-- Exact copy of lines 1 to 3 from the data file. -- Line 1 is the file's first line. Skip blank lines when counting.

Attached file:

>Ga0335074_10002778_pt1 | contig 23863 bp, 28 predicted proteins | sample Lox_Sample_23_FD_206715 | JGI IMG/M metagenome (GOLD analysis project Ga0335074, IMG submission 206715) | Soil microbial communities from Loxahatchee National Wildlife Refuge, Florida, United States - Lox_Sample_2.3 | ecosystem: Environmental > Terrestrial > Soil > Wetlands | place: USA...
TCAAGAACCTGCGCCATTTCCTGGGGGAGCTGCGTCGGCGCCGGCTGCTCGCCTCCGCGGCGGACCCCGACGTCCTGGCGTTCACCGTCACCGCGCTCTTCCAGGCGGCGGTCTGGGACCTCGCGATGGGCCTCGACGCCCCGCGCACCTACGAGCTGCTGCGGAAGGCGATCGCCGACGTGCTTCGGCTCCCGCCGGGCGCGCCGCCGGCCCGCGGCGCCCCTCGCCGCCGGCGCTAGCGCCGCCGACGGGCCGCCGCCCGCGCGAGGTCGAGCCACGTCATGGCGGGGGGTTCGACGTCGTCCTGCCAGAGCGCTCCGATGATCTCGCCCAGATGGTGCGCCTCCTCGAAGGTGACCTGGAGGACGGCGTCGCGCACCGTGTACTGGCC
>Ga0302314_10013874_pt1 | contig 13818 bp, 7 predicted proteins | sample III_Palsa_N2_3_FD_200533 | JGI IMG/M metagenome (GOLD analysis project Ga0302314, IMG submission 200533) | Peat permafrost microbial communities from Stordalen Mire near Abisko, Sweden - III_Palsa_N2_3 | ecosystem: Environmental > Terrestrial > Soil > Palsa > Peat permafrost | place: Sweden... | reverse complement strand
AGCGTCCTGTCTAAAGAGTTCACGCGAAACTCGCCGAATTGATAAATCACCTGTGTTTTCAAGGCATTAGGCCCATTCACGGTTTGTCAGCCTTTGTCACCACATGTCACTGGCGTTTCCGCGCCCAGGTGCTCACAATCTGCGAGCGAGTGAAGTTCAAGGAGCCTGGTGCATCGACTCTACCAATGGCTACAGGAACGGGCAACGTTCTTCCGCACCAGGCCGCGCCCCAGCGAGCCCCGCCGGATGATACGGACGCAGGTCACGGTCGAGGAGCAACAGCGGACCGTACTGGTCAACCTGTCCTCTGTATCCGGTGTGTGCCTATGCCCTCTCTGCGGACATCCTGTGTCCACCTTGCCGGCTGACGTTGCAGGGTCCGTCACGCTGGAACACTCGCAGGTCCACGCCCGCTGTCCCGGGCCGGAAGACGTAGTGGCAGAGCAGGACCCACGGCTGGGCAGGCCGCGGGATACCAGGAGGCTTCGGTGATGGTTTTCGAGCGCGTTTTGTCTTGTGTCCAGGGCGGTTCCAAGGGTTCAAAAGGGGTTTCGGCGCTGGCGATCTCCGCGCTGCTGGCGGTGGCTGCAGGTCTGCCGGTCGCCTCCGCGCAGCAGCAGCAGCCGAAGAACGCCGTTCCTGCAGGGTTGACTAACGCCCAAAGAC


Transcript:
>Ga0335074_10002778_pt1 | contig 23863 bp, 28 predicted proteins | sample Lox_Sample_23_FD_206715 | JGI IMG/M metagenome (GOLD analysis project Ga0335074, IMG submission 206715) | Soil microbial communities from Loxahatchee National Wildlife Refuge, Florida, United States - Lox_Sample_2.3 | ecosystem: Environmental > Terrestrial > Soil > Wetlands | place: USA...
TCAAGAACCTGCGCCATTTCCTGGGGGAGCTGCGTCGGCGCCGGCTGCTCGCCTCCGCGGCGGACCCCGACGTCCTGGCGTTCACCGTCACCGCGCTCTTCCAGGCGGCGGTCTGGGACCTCGCGATGGGCCTCGACGCCCCGCGCACCTACGAGCTGCTGCGGAAGGCGATCGCCGACGTGCTTCGGCTCCCGCCGGGCGCGCCGCCGGCCCGCGGCGCCCCTCGCCGCCGGCGCTAGCGCCGCCGACGGGCCGCCGCCCGCGCGAGGTCGAGCCACGTCATGGCGGGGGGTTCGACGTCGTCCTGCCAGAGCGCTCCGATGATCTCGCCCAGATGGTGCGCCTCCTCGAAGGTGACCTGGAGGACGGCGTCGCGCACCGTGTACTGGCC
>Ga0302314_10013874_pt1 | contig 13818 bp, 7 predicted proteins | sample III_Palsa_N2_3_FD_200533 | JGI IMG/M metagenome (GOLD analysis project Ga0302314, IMG submission 200533) | Peat permafrost microbial communities from Stordalen Mire near Abisko, Sweden - III_Palsa_N2_3 | ecosystem: Environmental > Terrestrial > Soil > Palsa > Peat permafrost | place: Sweden... | reverse complement strand